Nishi Kumar is working as an intern at the U.S. Fund for UNICEF throughout the Fall. This is her fourth post for Fieldnotes.
For me, the sport of soccer evokes memories of a suburban childhood: freshly laundered uniforms and energy drinks, grass stains and post-game pizza parties. Never once during the many years of weekend tournaments and afternoon practices did I consider the children across the world enjoying the same sport, in dusty streets and alleyways instead of newly sodded fields. And I certainly never considered the many children denied the fundamental right I took for granted each day”the right to play.
|© UNICEF/NYHQ2009-1231/Giacomo Pirozzi|
A boy balances a soccer ball on his head outside a UNICEF child-friendly space in Antananarivo, Madagascar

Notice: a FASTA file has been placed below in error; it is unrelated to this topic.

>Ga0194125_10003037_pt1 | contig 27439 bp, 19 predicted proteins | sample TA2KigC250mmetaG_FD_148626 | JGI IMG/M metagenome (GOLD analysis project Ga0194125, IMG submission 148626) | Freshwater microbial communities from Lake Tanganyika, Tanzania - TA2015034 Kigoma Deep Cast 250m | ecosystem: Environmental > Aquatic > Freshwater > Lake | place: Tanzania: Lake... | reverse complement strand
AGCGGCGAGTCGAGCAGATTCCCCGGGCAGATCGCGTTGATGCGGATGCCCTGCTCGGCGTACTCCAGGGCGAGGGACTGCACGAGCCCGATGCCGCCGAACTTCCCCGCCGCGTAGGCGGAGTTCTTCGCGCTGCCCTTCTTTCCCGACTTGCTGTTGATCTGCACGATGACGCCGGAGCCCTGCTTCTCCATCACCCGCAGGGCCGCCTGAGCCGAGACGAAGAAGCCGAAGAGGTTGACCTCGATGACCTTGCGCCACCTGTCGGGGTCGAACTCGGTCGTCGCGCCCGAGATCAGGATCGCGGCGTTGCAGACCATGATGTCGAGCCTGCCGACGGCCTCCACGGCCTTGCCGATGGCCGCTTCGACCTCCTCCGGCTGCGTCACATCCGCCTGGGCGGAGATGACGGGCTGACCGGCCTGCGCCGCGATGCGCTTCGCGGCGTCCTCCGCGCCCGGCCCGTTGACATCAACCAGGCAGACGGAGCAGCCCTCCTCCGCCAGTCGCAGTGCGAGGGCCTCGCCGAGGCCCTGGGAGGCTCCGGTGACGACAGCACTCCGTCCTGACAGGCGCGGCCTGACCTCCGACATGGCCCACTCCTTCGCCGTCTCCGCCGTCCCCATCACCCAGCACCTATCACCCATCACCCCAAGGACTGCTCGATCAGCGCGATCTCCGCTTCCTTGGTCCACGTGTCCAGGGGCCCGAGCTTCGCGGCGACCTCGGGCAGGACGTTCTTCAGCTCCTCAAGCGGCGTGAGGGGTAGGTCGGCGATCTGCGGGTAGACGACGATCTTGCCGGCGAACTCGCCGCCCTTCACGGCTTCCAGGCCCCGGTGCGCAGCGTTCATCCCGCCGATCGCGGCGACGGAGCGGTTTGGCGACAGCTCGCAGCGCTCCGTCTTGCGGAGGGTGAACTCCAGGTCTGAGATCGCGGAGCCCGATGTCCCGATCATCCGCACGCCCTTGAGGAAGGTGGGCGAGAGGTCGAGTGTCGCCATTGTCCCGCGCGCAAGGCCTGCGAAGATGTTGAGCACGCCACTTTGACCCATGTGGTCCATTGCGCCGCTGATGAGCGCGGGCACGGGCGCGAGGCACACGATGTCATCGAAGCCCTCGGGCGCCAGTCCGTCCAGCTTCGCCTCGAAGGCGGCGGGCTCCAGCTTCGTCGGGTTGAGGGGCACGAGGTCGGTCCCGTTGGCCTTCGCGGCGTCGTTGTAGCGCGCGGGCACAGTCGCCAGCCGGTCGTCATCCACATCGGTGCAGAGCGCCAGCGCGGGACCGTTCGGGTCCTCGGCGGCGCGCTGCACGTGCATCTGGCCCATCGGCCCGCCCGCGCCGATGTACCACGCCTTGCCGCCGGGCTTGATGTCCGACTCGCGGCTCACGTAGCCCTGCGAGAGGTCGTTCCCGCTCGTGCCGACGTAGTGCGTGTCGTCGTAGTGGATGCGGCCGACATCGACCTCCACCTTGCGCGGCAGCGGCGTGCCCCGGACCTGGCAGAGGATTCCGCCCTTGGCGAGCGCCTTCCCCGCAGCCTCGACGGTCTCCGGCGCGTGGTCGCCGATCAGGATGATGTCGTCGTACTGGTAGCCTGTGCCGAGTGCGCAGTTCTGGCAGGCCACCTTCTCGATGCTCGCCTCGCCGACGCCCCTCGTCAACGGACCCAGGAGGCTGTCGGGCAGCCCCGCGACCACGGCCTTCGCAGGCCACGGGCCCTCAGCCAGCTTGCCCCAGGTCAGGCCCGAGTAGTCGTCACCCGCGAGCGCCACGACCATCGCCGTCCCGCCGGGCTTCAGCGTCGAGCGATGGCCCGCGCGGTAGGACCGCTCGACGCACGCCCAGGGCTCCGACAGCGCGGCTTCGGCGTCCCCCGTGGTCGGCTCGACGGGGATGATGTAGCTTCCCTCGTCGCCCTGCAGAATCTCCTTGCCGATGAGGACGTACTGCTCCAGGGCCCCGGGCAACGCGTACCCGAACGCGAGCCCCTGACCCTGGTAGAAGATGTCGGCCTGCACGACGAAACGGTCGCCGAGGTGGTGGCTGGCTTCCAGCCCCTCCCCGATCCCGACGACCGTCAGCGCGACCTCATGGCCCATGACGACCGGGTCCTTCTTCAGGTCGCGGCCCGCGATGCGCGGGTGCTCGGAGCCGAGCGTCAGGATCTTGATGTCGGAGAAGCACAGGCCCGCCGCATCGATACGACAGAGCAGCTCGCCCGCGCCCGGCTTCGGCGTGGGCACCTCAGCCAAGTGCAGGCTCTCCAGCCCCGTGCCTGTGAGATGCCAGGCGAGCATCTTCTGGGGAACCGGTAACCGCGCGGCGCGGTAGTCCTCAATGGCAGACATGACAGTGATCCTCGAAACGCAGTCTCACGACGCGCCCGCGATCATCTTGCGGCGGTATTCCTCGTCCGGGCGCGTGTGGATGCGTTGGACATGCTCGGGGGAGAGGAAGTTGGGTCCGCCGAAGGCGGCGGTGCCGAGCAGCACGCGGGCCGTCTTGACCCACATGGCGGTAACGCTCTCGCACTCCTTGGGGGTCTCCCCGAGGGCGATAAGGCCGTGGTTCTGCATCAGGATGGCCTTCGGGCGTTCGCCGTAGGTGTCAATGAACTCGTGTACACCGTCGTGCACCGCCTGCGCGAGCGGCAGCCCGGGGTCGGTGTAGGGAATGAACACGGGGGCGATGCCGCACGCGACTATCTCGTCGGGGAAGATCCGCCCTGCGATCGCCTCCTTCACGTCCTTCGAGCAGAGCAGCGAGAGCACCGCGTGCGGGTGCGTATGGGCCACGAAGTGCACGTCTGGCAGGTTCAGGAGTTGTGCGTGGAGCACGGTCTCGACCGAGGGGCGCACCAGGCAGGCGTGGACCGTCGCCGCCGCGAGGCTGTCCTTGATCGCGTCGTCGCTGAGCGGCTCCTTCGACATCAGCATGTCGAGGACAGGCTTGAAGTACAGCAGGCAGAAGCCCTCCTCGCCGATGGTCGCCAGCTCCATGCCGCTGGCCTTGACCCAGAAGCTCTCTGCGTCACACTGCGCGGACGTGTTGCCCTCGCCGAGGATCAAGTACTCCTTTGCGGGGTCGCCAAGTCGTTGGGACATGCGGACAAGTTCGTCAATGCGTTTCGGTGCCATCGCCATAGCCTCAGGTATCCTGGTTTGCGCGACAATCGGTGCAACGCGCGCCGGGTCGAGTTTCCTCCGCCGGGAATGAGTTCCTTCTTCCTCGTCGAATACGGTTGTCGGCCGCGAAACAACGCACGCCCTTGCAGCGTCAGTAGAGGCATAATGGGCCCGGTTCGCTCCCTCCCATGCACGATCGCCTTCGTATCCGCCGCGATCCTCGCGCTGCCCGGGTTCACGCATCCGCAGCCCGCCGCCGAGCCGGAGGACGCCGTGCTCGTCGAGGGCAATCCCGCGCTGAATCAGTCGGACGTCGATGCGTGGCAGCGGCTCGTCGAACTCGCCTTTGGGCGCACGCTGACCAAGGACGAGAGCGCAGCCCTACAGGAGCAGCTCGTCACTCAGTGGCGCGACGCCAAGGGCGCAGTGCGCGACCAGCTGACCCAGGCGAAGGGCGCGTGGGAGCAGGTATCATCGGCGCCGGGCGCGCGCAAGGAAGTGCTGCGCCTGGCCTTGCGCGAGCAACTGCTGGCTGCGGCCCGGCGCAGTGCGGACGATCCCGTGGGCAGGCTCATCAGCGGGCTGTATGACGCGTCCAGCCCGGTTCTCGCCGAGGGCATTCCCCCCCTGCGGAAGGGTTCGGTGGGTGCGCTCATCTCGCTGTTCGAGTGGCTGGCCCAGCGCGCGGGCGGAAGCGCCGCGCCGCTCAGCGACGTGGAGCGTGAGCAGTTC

UNICEF has always recognized the critical role that sports and recreation play in a child’s life, not only as a form of enjoyment and exercise, but also as a developmental tool that can help improve the lives of children, families and communities. In countries both at peace and at war, UNICEF uses sports festivals and games to promote good health; teach important values and leadership skills; encourage girls’ education; and warn about the harmful effects of smoking, alcohol and drug abuse. We also use the cohesiveness of team sports to reach and include children who traditionally face discrimination“such as former child soldiers, children with disabilities and diseases, orphans and refugees.
UNICEF programs across the world strive to give every child the right to play. They also use sports and games to make other initiatives more enjoyable and interactive. In May, for instance, we supported a contest called GameChangers